To know Dr Jim Frazier OAM ACS was to love him. To love all that he did with his time on planet Earth, and all that he yet wanted to achieve.
The news of his death on Saturday, September 17, at age 82, was a hard blow, but what he left those of us who's lives he touched was an overwhelming sense of gratitude for having known him.
He achieved many astounding things in his life, and left the world a better place. But for him, it wasn't good enough - he wanted to help Earth heal, and saw his life's purpose as bringing attention to the plight of the planet, having seen first-hand the effects of climate change, having travelled the world as a wildlife cinematographer and photographer.
What seems to be the most impressive thing on Jim's resume for a lot of people is that he was a cinematographer for Sir David Attenborough, having worked on the documentaries Life on Earth, The Living Planet, and Trials of Life.
He also is responsible for the cinematography, as director of photography, on the cult classic, Cane Toads: An Unnatural History, a documentary released in 1988, a short film which, ironically, satirises nature documentaries.
I can't begin to tell you just how I was associated with wildlife, because my dad was a butterfly collector, way back. As far back as I can remember I was in the bush with him.- Jim Frazier, 2016
Jim liked to tell people that nothing was impossible; he proved it to himself, and others, a number of times.
"I remember at the time there was a Zeiss expert there and I said, 'I'll be filming inside the eye'.
"And he turned around to the doctor and said, 'This bastard's crazy, he can't do that'.
"He walked out with egg on his face when he saw that I was filming inside the eye while the doctor was operating."
In cinematography and photography circles it is as an inventor that Jim is most famously known.
Doing something the CSIRO had said was impossible, he invented the Frazier Infinity Lens, which revolutionised the film industry. The lens allows a massive depth of field, meaning both the foreground and background could be in focus at the same time.
Hollywood picked it up and it was first used there in the blockbusters, Jurassic Park and Titanic.
His invention won him a Technical Oscar at the 1997 Academy Awards.
However, a court case over the patent for the lens was a dark period in Jim's life.
"I lost that case and got severely financially burnt. It was the lowest point in my life, to be honest," he said.
He has won many other national and international awards for his work, including an Emmy, three Golden Tripods, a US Industrial Film and Video Gold Camera Award, a Golden Panda, an honorary doctorate and a lifetime achievement award from the Australian Cinematographers' Society, where he is in the Hall of Fame.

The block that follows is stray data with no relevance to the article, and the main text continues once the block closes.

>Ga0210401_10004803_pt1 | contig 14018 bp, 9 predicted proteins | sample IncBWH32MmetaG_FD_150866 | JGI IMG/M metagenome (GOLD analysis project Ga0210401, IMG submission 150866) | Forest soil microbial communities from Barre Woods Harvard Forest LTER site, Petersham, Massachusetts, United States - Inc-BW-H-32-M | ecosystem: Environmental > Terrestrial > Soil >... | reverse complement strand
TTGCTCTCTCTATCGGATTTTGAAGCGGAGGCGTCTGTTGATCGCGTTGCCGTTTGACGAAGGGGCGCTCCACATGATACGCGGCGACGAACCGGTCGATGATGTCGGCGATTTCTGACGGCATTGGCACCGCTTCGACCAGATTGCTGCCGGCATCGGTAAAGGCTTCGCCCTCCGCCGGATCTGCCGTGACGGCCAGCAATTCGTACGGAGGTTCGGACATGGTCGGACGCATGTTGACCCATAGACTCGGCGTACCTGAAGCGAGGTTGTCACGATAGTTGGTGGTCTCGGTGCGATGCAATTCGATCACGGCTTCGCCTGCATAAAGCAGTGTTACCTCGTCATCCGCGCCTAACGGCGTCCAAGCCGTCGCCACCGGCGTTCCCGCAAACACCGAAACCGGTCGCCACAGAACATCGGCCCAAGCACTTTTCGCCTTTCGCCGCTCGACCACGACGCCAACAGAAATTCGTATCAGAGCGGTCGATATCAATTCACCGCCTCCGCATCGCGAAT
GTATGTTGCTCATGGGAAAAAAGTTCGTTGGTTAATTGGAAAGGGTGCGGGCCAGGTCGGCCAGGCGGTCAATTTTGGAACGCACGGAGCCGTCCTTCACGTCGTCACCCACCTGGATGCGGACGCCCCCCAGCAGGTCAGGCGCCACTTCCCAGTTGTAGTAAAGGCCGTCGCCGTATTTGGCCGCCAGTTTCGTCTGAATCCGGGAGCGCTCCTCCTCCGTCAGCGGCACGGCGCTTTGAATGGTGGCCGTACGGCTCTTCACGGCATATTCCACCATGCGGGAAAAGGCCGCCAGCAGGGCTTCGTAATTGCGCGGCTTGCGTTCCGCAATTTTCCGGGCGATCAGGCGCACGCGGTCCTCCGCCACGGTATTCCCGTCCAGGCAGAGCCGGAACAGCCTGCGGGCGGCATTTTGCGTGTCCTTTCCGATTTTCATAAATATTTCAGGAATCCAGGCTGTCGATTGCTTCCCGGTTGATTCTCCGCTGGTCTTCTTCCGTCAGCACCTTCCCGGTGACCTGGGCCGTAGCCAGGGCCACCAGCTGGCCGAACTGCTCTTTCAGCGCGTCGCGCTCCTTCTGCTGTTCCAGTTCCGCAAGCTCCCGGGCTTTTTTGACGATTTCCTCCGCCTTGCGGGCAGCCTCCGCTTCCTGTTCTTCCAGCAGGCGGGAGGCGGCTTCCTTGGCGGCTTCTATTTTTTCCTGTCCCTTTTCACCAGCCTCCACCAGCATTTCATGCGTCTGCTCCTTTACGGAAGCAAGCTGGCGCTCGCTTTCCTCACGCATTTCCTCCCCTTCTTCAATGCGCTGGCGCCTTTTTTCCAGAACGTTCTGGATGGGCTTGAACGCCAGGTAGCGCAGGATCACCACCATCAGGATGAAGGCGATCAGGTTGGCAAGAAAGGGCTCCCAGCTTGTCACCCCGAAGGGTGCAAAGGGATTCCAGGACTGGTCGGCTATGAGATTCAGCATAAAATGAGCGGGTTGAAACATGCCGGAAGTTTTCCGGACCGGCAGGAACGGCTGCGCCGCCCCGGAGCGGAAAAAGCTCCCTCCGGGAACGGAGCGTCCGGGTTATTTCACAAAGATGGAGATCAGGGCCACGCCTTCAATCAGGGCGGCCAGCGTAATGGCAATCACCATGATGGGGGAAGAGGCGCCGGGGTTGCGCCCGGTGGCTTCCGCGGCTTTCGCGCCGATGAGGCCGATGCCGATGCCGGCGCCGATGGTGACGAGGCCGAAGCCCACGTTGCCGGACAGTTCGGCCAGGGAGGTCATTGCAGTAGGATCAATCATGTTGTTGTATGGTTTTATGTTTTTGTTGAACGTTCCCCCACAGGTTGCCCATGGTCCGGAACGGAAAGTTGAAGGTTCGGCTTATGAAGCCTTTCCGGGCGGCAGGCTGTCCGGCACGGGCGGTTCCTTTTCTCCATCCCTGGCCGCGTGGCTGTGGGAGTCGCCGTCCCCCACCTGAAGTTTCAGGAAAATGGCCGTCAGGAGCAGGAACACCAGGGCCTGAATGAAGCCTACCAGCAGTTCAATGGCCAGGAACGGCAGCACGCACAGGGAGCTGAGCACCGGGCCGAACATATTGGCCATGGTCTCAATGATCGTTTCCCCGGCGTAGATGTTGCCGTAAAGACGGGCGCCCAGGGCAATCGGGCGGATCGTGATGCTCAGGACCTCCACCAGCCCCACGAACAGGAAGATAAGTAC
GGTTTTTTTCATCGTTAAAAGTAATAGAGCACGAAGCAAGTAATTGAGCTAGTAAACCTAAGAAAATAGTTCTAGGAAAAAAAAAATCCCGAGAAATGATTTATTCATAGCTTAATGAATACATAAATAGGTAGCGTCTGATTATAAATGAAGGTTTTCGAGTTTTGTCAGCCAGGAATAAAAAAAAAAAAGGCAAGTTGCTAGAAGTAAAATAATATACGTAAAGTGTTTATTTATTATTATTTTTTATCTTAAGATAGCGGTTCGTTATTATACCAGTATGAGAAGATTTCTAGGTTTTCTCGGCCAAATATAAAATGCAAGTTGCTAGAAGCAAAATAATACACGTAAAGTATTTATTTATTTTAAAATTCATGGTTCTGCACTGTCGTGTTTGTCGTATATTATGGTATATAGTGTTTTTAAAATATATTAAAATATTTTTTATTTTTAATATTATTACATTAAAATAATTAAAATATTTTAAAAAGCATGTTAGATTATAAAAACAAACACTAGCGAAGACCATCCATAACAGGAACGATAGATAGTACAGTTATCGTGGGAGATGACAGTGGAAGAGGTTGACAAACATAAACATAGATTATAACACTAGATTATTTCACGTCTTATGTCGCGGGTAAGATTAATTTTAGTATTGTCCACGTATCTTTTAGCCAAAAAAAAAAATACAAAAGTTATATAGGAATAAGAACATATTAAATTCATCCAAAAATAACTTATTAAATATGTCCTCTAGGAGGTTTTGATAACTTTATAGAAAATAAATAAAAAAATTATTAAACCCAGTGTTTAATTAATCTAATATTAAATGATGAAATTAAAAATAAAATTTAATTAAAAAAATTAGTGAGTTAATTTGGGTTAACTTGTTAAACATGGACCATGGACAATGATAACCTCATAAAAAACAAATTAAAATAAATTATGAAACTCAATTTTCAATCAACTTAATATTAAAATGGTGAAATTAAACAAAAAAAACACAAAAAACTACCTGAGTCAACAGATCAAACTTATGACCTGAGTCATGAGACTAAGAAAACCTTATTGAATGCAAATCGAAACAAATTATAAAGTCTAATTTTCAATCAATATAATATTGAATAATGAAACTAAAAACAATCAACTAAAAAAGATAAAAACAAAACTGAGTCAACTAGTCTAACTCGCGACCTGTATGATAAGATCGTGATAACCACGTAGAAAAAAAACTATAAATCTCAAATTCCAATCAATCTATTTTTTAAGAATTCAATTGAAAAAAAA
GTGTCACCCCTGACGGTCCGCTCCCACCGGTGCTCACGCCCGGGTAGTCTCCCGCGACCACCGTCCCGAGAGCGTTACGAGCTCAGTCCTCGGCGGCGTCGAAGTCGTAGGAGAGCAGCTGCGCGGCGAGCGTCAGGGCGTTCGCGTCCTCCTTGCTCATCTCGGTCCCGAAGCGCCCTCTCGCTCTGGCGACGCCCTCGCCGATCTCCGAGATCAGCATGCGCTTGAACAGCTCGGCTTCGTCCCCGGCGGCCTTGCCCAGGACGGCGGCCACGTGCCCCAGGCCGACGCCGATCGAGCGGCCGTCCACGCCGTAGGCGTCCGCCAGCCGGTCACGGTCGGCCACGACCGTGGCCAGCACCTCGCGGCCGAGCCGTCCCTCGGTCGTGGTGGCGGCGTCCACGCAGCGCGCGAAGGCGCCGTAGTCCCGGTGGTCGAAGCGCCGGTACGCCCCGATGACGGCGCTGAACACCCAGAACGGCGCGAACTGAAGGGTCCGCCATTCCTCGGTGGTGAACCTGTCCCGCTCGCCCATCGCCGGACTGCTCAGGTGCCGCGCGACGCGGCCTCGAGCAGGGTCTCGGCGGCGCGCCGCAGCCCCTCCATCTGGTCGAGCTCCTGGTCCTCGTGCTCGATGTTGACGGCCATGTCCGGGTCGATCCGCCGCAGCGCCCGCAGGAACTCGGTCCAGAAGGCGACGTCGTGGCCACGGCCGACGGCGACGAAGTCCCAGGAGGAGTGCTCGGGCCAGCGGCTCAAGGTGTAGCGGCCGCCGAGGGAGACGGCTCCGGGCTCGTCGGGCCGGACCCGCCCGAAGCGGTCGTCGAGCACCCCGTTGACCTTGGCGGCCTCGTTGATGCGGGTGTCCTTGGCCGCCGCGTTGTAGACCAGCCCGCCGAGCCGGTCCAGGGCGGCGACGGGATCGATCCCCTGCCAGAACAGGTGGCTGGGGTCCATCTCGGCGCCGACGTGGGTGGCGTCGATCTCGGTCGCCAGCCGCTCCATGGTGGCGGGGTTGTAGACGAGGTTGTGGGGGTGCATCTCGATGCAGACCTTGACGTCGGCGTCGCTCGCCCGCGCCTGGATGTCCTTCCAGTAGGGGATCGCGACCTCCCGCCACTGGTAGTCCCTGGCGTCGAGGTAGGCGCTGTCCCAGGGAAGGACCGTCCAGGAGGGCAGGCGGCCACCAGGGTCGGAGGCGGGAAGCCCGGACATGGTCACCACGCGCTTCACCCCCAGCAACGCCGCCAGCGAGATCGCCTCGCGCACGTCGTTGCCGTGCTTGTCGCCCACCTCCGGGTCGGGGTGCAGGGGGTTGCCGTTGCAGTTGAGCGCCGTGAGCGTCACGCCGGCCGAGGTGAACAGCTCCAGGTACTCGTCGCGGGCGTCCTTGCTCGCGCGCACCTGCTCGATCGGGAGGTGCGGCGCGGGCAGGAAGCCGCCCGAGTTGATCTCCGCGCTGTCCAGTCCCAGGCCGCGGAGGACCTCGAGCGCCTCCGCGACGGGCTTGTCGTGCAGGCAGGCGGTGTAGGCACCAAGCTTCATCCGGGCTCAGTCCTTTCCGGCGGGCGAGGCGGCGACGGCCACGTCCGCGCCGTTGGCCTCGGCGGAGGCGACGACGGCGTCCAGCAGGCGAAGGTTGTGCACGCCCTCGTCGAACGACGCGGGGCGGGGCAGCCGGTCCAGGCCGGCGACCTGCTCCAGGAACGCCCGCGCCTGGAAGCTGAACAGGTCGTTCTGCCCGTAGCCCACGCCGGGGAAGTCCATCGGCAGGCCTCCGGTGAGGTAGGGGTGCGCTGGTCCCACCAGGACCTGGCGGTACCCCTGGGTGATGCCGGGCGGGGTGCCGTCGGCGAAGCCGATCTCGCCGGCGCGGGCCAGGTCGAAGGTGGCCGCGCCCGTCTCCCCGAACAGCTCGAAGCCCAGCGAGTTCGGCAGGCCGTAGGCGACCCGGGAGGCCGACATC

In 1995 he was awarded a Medal of Order of Australia (OAM) for service to wildlife photography.
In October 1998, because of the invention and design of the Panavision/Frazier lens system, Jim was presented with the John Grierson international gold medal for pioneering work in micro/macro cinematography of invertebrate animals.
And, in 2016, Jim was a State finalist in the NSW Senior Australian of the Year Award.
A true renaissance man, Jim also was an artist and worked in a unique medium - crystals.
Jim painted by manipulating the growth of minute crystals, backlit with colour lighting and photographing them with a macro lens.
Pieces of his artwork are owned by such luminaries as Oprah Winfrey and Hillary Clinton, and are featured in a range of silk scarves produced by Singapore designer, Ondina M for her 2013 MAH collection.
Jim has also produced two books.
Butterflies On My Mind, published in 2015, was created with the assistance with his lifelong friend and business partner, naturalist and author, Densey Cline.
Jim's autobiography, Through the Lens: a macro view of Jim Frazier, was published late last year.
For all that Jim achieved in his life, it was his work as an environmentalist that he considered the most important.
My first interview with Jim was about a project he believed was his life's purpose, Symphony of the Earth, an ambitious film project bringing together musicians of the world to produce music created out of the voices of creatures big and small, vertebrate and invertebrate.
Symphony of the Earth was to be Jim's attempt at a wake-up call to save the planet and it's wildlife; to alert people to the enormous rate of extinction humankind has brought about to other creatures that inhabit the planet, and the realities of climate change.
But the project will not die with Jim. He had previously handed the reigns over to a younger crew, who are working tirelessly on getting Symphony off the ground.
Jim was born on November 26, 1940 in Armidale and says he was 'in tune with all things natural' from as far back as he can remember.
"I can't begin to tell you just how I was associated with wildlife, because my dad was a butterfly collector, way back. As far back as I can remember I was in the bush with him," Jim told me the first time I interviewed him, in 2016.
His love affair with bugs and beasts began in his childhood, leading to his extraordinary career and gifting the world with so much beautiful imagery through his innovation, risk taking and audacious creativity.
Jim died on September 17, 2022, after a short period of illness. His death came only weeks after he and his partner, Helen sold their beloved property, Tanglewood, at Bootawa to downsize and move to Taree west. He didn't want to leave.
For those of us who knew him, we will never forget his passion, nor his delightful sense of humour.
Thank you Jim Frazier for gifting us with your presence on the planet. It was a true pleasure and honour to know you.
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